Zeng [17, 18] put forward a preliminary concept of coordinated optimization of “generation–grid–load–energy storage” power system, and further extended this concept in . In the traditional sense, the coordinated optimization of a “generation–grid–load–energy storage” power system is mainly a method to improve the overall dynamic balance of the system and achieve multiple objectives such as safety, low carbon, and economy on the basis of maximizing the utilization efficiency of energy resources and renewable energy through a variety of optimization means, system tools, and information interaction means. This method is an overall solution for the bilateral stochastic problems of the power system. The method includes the following three aspects.(1)“Generation–generation complementarity” emphasizes the coordination and complementation between all available resources in the power supply side. This complementation system includes two aspects. The first is the coordination between renewable energy and traditional power generation resources. Distributed renewable energy (such as small wind turbines and distributed photovoltaics) needs to be coordinated with other controllable distributed energy and power supply resources of the power grid. In a wide area, centralized renewable energy is coordinated with conventional generator sets. The purpose of the above coordination and optimization is to reduce the randomness and intermittence of renewable energy power generation output in a wide area, so as to form a relatively optimized and reliable power supply system. Second, demand-side resources are regarded as having the same supply-side resources as generation sources, and demand-side management technologies such as demand-response programs are used to reduce the adverse impact of the backload characteristics of renewable energy generation on the safe and stable operation of the power system .(2)“Generation–grid coordination” requires the power grid to expand the capacity and level of accepting diversified generation sources; make use of intelligent regulation technology, optimization technology, and information technology; and give play to the complementarity and coordination between different generation sources and different combination modes under the guidance of “generation–generation complementarity” thinking, so as to optimize the combination of supply-side resources at both decentralized and centralized levels. At the same time, it can fully mobilize the schedulable potential of demand-side resources, and maximize the power grid’s acceptance of renewable energy power generation on the basis of ensuring the safety, reliability, and economy of the system .(3)“Grid–load–energy storage interaction” regards energy storage, electric vehicles, and user-side equipment or user-side resources with integrated power supply and demand as demand-side resources in a broad sense. The orderly charging and discharging of energy storage equipment guides the demand-side electricity load to actively track the power generation output of RES, and improves the matching degree of time and space between the supply and demand sides of the system .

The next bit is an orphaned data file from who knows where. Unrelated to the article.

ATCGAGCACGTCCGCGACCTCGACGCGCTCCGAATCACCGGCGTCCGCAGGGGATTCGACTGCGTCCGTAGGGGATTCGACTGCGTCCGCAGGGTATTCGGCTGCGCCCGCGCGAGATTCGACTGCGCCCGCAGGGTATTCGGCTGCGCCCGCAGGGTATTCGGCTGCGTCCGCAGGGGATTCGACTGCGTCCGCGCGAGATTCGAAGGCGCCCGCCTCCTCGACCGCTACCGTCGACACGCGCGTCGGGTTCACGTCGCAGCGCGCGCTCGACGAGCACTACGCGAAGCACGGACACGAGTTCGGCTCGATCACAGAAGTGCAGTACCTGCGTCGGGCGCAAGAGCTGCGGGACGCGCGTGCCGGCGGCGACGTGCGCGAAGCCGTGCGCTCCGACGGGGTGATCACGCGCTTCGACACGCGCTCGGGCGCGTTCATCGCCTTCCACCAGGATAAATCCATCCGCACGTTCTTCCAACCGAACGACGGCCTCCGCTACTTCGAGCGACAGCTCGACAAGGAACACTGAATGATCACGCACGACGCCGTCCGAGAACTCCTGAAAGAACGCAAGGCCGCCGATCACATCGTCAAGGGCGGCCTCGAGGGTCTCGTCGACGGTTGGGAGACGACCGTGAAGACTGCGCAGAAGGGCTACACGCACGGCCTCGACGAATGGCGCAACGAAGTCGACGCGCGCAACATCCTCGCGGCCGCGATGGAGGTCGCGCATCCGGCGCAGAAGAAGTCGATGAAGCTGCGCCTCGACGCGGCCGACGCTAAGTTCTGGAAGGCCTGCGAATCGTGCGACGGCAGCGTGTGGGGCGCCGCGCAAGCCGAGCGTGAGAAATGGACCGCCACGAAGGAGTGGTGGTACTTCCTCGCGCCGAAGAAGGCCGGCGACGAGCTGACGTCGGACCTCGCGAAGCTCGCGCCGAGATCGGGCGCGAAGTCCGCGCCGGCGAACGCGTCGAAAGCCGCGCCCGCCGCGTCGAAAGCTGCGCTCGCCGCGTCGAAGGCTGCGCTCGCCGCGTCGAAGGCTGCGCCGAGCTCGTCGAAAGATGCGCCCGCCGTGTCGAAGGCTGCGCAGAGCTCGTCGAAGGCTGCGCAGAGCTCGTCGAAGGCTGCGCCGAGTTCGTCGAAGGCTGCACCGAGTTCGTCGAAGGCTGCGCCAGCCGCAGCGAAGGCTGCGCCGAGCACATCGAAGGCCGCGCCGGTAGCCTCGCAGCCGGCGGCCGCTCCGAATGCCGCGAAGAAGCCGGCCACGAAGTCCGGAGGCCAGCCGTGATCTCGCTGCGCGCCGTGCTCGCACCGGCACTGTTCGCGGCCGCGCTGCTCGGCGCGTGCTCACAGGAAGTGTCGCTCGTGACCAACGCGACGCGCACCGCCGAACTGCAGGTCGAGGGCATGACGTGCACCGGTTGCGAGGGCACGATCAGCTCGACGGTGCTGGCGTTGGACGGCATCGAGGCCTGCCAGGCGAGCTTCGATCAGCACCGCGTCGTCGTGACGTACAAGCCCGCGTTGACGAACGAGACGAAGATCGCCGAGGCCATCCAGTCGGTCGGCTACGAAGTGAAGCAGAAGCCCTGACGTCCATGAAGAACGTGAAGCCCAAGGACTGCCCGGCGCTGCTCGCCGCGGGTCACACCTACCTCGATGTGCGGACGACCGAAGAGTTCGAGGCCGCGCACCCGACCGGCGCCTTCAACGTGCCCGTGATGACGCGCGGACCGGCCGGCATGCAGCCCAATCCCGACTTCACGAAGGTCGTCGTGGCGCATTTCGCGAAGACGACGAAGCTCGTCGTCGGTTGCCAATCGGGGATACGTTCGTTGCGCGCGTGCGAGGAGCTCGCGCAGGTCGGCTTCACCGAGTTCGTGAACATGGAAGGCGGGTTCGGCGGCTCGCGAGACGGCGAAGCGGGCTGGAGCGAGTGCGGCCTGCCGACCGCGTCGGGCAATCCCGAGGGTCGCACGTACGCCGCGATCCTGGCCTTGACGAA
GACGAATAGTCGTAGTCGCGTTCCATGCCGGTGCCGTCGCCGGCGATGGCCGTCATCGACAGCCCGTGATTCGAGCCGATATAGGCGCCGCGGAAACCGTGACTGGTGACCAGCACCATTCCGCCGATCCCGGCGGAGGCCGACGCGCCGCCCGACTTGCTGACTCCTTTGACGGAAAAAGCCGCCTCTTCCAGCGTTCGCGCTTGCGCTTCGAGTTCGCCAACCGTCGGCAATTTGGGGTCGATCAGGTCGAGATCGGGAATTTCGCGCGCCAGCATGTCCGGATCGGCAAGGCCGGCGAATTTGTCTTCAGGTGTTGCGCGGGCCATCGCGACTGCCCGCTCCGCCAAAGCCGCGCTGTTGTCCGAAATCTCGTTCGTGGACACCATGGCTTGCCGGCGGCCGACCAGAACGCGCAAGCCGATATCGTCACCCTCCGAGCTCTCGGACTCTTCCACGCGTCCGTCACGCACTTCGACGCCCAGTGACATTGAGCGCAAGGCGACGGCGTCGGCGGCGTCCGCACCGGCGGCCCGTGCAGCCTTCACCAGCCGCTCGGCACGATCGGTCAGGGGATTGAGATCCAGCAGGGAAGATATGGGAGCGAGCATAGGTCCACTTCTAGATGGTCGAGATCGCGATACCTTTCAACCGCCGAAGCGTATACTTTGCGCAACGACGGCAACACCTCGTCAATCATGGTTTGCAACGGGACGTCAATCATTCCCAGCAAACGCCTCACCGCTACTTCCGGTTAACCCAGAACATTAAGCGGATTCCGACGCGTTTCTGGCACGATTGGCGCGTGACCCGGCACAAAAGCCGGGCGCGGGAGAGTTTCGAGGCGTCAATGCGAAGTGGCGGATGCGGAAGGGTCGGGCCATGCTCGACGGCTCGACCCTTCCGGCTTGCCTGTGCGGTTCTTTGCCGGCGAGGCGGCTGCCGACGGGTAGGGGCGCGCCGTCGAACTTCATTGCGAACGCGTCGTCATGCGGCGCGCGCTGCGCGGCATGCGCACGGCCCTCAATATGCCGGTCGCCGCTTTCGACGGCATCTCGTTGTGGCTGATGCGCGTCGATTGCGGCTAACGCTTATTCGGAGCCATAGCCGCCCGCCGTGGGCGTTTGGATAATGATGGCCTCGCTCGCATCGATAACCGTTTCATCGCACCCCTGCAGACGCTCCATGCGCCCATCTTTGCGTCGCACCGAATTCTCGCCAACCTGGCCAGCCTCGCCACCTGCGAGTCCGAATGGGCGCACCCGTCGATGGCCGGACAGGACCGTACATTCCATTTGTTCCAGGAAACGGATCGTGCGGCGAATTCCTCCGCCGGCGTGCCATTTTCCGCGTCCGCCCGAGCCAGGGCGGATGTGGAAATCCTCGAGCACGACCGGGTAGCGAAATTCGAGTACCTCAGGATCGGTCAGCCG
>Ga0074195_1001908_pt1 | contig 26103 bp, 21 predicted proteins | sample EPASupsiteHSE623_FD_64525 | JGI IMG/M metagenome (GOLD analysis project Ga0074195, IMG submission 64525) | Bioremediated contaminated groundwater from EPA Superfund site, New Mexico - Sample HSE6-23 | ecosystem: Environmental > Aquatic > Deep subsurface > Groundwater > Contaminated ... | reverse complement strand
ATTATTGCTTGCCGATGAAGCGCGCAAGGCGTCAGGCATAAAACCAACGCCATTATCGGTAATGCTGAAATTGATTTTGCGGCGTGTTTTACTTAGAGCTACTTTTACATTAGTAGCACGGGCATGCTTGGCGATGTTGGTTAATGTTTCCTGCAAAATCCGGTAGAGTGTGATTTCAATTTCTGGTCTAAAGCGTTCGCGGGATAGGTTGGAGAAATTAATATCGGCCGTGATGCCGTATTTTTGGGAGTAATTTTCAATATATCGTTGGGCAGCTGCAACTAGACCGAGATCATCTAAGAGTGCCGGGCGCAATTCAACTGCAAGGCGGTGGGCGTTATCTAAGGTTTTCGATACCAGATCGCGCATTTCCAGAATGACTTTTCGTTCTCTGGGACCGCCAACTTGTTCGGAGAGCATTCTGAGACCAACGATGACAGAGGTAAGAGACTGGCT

Combined with the national strategic requirements and the resource constraints of energy development in the region, the design criteria for the planning of the regional power system “generation–grid–load–energy storage” coordination are put forward: first, the guiding ideology is to build a clean, low-carbon, safe, and efficient modern energy system. The second is to promote the large-scale development and utilization of wind and photovoltaic resources to achieve a high proportion of NER access; the third is to use an ultra-high-voltage (UHV) transmission grid to increase the proportion of RES in the region as the main means to ensure the balance of power supply and demand in the region .
According to the above guidelines, considering the technical maturity of the power system in the region and the development potential of various resources, a “generation–grid–load–energy storage” coordination planning scheme includes the following technical types.(1)Through the UHV transmission network, large-scale wind-photovoltaic power transmission and reception across regions can be realized.(2)Large wind and photovoltaic (PV) power generation bases can provide abundant renewable energy power.(3)Peak-shaving power sources such as pulverized coal (PC) and hydro (HD) can meet the peak-shaving needs of the power system.(4)Large-scale energy storage systems, including pumped storage power stations, electrochemical energy storage, etc., can improve the power output stability of renewable energy and grid friendliness.(5)Demand response (DR), which guides the consumption behavior of power users to respond to market price signals or incentives, so that some price-sensitive industrial and commercial electricity loads can be shifted from peak time to valley time, and “peak shaving and valley filling” can be realized from the power consumption side.